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A Place Where Flags Grow

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Appaquogue is an important site that was once used to harvest cat-tail flag reeds for wigwam creation – thus receiving the name “a place where flags grow.”

Today, the pond is known as Lily Pond. On the edge of the water, a much more common reed known as Phragmites remains, though this plant is also known as wigwam roof material.


Appaquogue / Apoquogue was derived from Dr. J. Hammond Trumbull’s study of Indian Names in Connecticut. The name signifies “a place where flags grow.”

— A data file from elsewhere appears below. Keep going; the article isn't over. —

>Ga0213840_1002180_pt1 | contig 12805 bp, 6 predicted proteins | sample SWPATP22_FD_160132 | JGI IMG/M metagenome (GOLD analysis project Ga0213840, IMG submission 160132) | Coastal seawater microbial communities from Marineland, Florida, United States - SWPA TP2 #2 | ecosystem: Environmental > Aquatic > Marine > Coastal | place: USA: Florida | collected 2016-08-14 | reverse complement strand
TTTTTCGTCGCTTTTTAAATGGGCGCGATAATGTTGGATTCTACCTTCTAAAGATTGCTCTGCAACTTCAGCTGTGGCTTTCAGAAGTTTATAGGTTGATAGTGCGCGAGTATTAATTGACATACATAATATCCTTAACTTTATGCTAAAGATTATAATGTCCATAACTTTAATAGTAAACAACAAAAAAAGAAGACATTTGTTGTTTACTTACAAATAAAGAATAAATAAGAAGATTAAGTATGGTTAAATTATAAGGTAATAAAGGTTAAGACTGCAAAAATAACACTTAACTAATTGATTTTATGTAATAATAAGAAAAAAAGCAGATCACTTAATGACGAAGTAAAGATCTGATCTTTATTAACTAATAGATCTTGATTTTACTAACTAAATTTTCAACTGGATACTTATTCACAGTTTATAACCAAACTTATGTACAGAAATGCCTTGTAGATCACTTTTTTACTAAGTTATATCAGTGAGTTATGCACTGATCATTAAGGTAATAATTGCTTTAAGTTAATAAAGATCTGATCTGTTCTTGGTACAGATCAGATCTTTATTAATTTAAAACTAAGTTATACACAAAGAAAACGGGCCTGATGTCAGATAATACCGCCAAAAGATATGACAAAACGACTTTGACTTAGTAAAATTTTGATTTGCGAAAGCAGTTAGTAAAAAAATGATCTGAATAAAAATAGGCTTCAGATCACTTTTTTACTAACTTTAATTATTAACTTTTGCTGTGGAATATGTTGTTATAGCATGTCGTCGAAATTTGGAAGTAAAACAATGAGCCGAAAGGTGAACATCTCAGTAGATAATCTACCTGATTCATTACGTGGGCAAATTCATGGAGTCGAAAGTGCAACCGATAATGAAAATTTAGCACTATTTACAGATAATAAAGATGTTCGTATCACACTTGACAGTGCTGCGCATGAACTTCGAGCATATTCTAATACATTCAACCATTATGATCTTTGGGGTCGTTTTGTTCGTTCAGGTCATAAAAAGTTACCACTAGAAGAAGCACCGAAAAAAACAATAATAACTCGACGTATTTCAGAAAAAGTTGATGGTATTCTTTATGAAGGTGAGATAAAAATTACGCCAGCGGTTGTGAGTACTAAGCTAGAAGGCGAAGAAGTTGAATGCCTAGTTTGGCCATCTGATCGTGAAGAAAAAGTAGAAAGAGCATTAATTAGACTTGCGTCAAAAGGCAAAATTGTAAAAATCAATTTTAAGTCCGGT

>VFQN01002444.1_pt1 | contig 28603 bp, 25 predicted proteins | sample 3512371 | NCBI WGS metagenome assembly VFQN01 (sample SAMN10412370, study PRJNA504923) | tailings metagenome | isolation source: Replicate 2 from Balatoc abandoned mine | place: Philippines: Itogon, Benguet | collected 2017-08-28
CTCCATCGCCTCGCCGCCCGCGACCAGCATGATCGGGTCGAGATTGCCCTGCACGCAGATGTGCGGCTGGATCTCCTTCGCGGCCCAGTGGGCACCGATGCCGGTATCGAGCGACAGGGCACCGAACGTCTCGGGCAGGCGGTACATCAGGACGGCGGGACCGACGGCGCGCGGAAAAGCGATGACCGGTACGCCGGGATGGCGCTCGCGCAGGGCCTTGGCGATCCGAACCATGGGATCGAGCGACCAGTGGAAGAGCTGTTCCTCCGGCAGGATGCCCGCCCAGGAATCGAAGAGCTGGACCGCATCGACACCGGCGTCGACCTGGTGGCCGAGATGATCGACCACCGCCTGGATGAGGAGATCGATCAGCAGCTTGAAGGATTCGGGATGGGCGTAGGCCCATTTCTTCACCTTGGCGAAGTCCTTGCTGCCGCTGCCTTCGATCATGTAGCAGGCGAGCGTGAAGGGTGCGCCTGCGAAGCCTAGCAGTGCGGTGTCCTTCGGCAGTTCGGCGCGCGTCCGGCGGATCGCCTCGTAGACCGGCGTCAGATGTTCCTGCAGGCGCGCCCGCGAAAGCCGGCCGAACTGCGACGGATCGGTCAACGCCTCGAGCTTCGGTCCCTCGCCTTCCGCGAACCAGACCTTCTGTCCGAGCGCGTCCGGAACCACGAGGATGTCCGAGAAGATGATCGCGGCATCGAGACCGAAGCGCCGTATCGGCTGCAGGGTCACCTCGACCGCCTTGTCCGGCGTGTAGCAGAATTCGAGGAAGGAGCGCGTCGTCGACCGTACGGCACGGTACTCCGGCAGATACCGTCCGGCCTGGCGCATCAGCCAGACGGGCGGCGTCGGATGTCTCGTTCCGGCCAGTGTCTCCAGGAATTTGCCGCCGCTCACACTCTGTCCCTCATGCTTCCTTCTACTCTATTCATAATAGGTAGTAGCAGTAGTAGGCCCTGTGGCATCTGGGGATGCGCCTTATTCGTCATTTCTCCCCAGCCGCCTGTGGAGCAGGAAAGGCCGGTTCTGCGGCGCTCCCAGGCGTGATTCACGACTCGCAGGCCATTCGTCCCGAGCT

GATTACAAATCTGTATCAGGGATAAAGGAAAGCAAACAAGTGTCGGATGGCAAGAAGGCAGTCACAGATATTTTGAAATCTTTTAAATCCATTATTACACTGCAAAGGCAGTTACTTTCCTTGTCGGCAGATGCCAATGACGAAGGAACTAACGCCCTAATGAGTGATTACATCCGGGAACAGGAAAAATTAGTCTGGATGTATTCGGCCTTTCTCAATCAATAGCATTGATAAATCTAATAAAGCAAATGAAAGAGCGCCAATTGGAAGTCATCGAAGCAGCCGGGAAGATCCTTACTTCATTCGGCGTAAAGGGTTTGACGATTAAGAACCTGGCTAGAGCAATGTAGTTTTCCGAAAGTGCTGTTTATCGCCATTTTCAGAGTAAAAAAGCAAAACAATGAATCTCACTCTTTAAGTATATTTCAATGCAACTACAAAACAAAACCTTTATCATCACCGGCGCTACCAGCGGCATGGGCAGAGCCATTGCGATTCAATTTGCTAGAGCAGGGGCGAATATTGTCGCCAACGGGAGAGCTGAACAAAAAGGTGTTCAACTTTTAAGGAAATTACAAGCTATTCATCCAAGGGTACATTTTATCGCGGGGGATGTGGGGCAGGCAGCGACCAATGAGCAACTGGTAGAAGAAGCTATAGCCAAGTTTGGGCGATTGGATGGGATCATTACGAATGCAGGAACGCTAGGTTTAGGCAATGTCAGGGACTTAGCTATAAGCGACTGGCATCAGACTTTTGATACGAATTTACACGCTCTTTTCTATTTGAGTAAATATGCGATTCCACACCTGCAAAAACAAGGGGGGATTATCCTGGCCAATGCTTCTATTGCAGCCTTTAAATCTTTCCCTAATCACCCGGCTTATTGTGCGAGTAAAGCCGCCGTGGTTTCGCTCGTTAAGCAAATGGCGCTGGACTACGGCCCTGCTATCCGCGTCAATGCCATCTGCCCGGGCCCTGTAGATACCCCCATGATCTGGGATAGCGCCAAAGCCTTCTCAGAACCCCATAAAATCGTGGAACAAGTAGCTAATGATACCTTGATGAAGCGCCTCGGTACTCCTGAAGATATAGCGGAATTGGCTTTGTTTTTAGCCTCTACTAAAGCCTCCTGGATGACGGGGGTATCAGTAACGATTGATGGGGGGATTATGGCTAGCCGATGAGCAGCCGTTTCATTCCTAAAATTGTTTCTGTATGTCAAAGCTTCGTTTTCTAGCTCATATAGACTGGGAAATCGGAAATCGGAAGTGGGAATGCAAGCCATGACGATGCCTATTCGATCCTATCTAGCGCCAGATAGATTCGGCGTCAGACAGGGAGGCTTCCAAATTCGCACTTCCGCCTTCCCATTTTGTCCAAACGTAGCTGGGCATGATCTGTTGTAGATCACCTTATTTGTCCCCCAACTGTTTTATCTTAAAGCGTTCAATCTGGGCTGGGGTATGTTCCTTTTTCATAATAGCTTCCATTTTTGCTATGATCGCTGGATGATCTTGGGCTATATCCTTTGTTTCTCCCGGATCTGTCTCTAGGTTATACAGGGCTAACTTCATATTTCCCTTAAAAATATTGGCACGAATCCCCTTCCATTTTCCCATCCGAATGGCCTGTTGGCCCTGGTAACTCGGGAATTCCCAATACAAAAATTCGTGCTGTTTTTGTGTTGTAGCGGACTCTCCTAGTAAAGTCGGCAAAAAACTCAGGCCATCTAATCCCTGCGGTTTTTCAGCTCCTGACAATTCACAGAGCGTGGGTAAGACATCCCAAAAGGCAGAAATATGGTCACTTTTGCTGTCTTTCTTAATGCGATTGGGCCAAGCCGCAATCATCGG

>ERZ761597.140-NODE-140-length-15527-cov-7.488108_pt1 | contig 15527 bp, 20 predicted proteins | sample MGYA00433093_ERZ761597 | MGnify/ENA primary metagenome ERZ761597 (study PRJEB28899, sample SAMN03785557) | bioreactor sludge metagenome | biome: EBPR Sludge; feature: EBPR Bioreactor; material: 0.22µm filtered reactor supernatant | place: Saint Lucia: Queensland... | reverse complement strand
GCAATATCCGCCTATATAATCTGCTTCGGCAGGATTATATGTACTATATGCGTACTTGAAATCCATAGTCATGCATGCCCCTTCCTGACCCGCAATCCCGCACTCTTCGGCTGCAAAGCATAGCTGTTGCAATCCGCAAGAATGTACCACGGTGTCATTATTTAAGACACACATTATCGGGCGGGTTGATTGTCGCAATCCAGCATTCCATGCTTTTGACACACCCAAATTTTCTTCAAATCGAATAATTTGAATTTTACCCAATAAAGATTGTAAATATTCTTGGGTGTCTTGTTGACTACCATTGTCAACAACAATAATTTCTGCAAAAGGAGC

The root means “to cover”; as in the Massachusetts, appuhquau, “he covers it,” and abuhquosik, “a covering”; Narragansett abockquos, “a mat for covering the wigwam”; Chippewa apawei, “lodge mat.”

Chippewa and Ottowa pukwi, “cat-tail flag,” gives its name to Puckaway Lake, on the route from Green Bay to Wisconsin River.

The word appaquogue represents appaqui-auke and means “lodge-covering place,” the components being appaqui, “lodge-covering” and “-auke, “place.”1

  1. William Wallace Tooker, Indian Place Names on Long Island, 1911, pp. 15